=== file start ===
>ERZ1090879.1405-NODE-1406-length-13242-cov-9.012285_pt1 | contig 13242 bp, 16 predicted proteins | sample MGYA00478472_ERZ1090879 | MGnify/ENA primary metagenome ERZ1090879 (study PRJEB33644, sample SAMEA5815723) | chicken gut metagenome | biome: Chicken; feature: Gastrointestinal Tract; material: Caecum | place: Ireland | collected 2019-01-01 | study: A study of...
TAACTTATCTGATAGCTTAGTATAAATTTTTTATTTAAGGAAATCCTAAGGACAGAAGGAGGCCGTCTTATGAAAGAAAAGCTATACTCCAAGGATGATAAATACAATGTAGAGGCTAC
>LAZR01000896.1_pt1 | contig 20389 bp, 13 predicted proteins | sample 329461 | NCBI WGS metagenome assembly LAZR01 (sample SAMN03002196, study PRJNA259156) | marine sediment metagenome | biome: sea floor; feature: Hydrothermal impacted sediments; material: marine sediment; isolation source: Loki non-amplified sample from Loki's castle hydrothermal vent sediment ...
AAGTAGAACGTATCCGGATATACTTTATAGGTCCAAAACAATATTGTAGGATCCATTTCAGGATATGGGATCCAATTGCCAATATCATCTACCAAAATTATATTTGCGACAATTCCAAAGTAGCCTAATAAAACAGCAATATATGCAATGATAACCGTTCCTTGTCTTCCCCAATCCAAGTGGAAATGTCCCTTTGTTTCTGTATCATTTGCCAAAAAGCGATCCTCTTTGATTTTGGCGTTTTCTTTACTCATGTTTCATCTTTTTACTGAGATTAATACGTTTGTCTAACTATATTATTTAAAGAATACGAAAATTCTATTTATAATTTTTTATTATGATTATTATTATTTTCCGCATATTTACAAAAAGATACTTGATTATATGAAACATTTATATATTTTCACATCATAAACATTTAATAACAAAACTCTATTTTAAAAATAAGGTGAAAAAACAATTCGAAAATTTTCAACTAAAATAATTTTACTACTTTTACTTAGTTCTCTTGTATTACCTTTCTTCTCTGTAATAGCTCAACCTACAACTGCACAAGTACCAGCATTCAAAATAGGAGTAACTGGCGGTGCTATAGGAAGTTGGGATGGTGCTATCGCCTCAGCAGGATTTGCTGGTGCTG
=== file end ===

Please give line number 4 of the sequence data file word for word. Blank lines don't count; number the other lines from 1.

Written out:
AAGTAGAACGTATCCGGATATACTTTATAGGTCCAAAACAATATTGTAGGATCCATTTCAGGATATGGGATCCAATTGCCAATATCATCTACCAAAATTATATTTGCGACAATTCCAAAGTAGCCTAATAAAACAGCAATATATGCAATGATAACCGTTCCTTGTCTTCCCCAATCCAAGTGGAAATGTCCCTTTGTTTCTGTATCATTTGCCAAAAAGCGATCCTCTTTGATTTTGGCGTTTTCTTTACTCATGTTTCATCTTTTTACTGAGATTAATACGTTTGTCTAACTATATTATTTAAAGAATACGAAAATTCTATTTATAATTTTTTATTATGATTATTATTATTTTCCGCATATTTACAAAAAGATACTTGATTATATGAAACATTTATATATTTTCACATCATAAACATTTAATAACAAAACTCTATTTTAAAAATAAGGTGAAAAAACAATTCGAAAATTTTCAACTAAAATAATTTTACTACTTTTACTTAGTTCTCTTGTATTACCTTTCTTCTCTGTAATAGCTCAACCTACAACTGCACAAGTACCAGCATTCAAAATAGGAGTAACTGGCGGTGCTATAGGAAGTTGGGATGGTGCTATCGCCTCAGCAGGATTTGCTGGTGCTG